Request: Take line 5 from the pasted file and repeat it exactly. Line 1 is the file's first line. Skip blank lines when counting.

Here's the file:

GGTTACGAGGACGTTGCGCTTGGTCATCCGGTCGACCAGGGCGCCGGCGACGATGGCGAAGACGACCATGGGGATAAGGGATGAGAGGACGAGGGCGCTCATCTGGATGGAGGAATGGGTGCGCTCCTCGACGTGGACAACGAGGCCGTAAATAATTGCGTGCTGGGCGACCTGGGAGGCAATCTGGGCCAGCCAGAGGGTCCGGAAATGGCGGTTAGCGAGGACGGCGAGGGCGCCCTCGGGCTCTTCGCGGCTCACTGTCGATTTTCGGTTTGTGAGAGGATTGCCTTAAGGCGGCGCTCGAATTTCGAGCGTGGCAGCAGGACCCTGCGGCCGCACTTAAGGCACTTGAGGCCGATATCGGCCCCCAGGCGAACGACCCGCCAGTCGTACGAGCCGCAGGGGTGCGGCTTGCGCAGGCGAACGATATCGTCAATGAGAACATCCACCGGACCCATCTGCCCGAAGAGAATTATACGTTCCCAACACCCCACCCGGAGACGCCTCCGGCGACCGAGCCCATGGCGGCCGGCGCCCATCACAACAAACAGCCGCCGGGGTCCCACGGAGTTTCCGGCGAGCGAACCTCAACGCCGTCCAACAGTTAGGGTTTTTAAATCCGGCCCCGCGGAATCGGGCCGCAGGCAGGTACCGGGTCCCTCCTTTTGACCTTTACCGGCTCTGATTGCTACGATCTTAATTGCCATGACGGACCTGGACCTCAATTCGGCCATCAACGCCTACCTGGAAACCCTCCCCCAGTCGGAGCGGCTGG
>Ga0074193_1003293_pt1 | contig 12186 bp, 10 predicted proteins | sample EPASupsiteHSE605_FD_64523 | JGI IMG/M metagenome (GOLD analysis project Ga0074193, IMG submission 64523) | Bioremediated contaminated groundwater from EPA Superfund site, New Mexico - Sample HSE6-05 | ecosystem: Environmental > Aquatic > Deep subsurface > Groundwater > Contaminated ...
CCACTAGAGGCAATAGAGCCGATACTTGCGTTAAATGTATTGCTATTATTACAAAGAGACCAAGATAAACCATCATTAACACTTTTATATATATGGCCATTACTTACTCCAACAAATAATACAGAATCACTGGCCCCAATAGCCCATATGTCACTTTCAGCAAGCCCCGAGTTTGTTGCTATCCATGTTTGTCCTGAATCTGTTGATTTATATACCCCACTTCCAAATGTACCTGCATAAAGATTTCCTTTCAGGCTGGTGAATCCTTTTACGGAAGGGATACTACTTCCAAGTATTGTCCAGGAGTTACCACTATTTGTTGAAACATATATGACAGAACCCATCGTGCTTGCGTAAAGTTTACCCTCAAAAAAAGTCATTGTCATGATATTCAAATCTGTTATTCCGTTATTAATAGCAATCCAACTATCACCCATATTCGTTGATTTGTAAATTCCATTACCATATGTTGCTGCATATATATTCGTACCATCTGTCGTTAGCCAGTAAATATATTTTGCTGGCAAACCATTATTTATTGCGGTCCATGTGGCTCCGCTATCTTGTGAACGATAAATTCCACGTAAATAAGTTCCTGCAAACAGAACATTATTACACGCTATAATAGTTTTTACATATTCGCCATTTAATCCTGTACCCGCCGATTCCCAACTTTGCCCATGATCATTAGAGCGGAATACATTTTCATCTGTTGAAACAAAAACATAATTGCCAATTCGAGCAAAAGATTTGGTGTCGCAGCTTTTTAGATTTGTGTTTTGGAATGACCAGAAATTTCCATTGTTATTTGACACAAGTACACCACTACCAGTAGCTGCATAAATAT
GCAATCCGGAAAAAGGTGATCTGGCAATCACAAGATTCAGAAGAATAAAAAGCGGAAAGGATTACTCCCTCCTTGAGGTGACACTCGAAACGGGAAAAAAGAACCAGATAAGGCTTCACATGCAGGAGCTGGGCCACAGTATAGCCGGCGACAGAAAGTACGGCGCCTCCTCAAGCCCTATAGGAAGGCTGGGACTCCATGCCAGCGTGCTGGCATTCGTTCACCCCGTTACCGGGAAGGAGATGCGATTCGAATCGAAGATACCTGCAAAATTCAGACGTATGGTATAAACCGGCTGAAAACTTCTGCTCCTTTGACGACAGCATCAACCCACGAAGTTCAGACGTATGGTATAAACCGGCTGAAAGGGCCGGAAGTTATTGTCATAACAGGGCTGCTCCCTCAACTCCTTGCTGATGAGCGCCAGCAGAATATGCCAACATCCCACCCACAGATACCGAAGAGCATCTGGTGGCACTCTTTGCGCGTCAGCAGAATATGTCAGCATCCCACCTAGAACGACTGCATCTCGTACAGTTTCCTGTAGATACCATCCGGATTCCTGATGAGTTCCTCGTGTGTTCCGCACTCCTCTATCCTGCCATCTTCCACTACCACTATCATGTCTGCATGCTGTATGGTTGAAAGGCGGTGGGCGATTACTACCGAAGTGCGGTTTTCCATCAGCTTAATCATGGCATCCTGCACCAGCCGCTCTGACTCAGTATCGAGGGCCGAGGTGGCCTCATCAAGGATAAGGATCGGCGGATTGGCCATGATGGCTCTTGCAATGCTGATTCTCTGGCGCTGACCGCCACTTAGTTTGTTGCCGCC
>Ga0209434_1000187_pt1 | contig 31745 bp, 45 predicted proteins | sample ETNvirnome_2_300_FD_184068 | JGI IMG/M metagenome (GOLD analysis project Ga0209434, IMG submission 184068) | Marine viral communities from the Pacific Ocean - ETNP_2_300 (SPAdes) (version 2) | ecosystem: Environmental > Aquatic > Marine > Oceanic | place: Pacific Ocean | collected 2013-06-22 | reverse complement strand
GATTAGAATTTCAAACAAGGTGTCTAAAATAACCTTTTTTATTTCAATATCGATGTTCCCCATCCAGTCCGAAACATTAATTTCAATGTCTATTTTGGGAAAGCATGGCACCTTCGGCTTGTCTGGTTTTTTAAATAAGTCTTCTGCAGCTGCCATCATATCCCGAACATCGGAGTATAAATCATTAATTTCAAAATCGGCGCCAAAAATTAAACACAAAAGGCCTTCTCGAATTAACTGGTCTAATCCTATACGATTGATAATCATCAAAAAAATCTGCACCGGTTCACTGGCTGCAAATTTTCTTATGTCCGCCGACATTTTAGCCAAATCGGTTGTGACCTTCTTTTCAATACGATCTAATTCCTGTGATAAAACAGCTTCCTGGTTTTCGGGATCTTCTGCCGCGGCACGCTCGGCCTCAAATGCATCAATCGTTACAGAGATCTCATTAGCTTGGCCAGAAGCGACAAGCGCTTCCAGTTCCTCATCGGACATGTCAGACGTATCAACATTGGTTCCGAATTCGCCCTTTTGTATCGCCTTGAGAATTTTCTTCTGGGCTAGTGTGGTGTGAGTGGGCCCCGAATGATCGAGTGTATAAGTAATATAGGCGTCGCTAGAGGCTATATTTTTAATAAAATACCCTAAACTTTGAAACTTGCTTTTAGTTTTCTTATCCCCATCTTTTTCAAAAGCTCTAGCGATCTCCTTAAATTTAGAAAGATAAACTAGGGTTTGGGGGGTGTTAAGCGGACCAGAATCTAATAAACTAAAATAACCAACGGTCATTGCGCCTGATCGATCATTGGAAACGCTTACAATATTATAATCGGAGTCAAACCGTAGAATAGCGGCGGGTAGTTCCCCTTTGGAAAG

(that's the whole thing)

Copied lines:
>Ga0209434_1000187_pt1 | contig 31745 bp, 45 predicted proteins | sample ETNvirnome_2_300_FD_184068 | JGI IMG/M metagenome (GOLD analysis project Ga0209434, IMG submission 184068) | Marine viral communities from the Pacific Ocean - ETNP_2_300 (SPAdes) (version 2) | ecosystem: Environmental > Aquatic > Marine > Oceanic | place: Pacific Ocean | collected 2013-06-22 | reverse complement strand